Hello my foodie friends!
I’m popping by with a short post about… Ceviche!
I tried this dish in Oxford last year, at one the Saturday Farmer’s Markets.
Ceviche is a seafood dish popular in Central and South America, and is typically made from fresh raw fish cured in citrus juices, such as lemon or lime, and spiced with chili peppers. Additional seasonings, such as chopped onions, salt, and coriander, may also be added.
To be honest, I had no idea what it was when I ordered it. I knew I had heard of it before, but I couldn’t remember what it was exactly. Without wifi/3G to do a quick Google search, I decided to just go ahead and try it. (All I could get out of the food server was that it was fish. He couldn’t really speak/understand English)
He was very enthusiastic about sharing about how the dish was made, and he showed me each and every step, telling me the ingredients that he was adding.
So in went some fresh fish which he seasoned with a generous amount of salt. It looked like he eyeballed around 2 teaspoons. The salt helps to kill some bacteria I think! Then he added pepper and about 4-5 tablespoons of lemon juice. (Good thing I like sour things).
He then topped it with fresh red chillies and red onions. And then he added some sweet potatoes, finishing off with plantain chips and corn nuts at the side! He garnished the dish with with coriander aka cilantro.
And then he handed the dish to me with a big smile.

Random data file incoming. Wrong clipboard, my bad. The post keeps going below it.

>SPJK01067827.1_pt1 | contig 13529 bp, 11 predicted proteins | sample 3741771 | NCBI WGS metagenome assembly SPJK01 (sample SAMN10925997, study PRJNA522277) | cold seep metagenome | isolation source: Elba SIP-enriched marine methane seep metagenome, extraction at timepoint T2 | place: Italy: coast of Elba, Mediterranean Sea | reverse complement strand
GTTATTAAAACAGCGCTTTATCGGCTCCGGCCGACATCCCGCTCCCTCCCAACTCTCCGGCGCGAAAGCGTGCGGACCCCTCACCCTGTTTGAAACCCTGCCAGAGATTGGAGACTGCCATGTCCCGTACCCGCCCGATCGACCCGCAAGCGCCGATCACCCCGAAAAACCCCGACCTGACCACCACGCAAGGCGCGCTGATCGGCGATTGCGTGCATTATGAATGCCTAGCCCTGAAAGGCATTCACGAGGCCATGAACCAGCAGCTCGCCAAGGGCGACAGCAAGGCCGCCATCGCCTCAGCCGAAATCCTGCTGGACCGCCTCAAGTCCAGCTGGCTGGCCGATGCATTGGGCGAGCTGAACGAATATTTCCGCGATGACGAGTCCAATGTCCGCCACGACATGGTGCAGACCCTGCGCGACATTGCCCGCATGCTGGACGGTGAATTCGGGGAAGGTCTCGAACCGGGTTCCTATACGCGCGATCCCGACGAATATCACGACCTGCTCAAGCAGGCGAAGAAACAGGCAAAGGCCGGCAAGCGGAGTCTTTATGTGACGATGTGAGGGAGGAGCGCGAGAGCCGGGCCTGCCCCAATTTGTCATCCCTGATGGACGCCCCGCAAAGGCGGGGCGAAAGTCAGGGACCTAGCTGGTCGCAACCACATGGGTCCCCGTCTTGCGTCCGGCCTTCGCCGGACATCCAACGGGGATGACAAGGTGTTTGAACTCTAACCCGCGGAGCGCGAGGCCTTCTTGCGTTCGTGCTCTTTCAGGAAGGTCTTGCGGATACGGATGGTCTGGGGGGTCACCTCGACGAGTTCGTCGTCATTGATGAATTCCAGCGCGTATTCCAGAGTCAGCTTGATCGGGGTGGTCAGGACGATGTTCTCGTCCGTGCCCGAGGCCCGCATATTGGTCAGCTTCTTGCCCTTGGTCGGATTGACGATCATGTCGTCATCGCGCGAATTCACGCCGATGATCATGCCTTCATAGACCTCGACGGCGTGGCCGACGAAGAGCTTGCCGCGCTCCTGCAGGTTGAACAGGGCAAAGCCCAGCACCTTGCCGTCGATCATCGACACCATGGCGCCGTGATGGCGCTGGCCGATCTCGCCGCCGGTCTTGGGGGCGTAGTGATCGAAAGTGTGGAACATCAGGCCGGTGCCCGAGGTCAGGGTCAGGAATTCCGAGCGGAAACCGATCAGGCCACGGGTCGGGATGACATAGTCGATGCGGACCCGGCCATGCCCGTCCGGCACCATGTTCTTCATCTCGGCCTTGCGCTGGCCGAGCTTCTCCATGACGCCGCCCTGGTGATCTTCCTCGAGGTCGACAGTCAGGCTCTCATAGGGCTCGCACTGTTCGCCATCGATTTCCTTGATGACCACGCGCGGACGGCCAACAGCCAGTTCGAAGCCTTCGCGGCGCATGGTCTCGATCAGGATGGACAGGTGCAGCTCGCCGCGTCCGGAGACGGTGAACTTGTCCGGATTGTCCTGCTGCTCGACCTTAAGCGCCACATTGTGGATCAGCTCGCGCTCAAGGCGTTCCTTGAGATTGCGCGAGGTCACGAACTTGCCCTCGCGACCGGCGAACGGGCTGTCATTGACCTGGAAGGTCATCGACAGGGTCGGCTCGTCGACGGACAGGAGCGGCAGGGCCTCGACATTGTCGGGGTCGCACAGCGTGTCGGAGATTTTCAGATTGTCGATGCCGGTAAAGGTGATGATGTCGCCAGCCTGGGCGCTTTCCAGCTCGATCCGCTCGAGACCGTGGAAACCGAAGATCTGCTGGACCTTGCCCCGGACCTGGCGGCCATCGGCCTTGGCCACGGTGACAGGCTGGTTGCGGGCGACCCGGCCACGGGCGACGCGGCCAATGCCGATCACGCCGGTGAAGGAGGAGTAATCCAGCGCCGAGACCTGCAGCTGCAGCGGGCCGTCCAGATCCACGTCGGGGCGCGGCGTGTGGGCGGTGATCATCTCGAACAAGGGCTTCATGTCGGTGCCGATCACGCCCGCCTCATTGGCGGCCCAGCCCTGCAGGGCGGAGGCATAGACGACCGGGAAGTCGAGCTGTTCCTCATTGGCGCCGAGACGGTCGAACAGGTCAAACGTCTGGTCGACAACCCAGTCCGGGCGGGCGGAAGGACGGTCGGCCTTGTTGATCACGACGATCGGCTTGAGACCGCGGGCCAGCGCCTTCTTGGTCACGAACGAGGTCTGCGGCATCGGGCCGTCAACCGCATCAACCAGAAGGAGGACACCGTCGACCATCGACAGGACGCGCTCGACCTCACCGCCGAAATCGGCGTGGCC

I was quite shocked. I think my face must have shown it. I was expecting him to grill the fish or bake it or cook it in some way… I guess not! Haha.
But it was a really interesting experience watching him make it. He was so excited to expose me to his food culture and I was equally eager to learn.
It was rather steep, and cost me 5 pounds. (~SGD10) But then again, given the freshness of the food, it was so worth it.
And guess what? The Ceviche was AMAZING. The texture was rough and chewy, with a slightly firmer bite than smoked salmon. The colour was translucent since the lemon juice ‘cooked’ the fish partially.
Despite the amount of salt used, I couldn’t taste the saltiness and it was paired nicely with the lemon juice and with the spicy and sharp flavours from the chilli and red onion.
The textures were perfectly matched… with the crunch veggies, plantain chips and nuts and the chewy fish and soft sweet potatoes.
I’m still amazed by it. I’m so glad I tried a new dish from a new culture.
Now this is real food.
This experience has taught me to be open-minded and willing to try new food from other cultures. I had so much fun learning from him, and he seemed so joyful talking to me about his national dish! He’s from Peru, so they have lots of fresh fish there, and they’ve created this amazing dish using all natural ingredients. I’m really gobsmacked.
Just taking the time to talk to him made my day actually.
This would be the best dish I’ve eaten in my life. Because it’s so natural, and yet so well-executed. No sauces or heavy seasoning to mask the freshness of the ingredients, and no processing whatsoever, which allowed the flavours to shine through.
This makes me want to travel the world and learn more about foodie culture all over the world.
So if you ever have the chance to try ceviche, you definitely should! You may not love it, but just take a moment to enjoy the experience, and watch the preparation. You may not gain a new favourite food, but you’ll learn about a new culture, and isn’t that what its all about?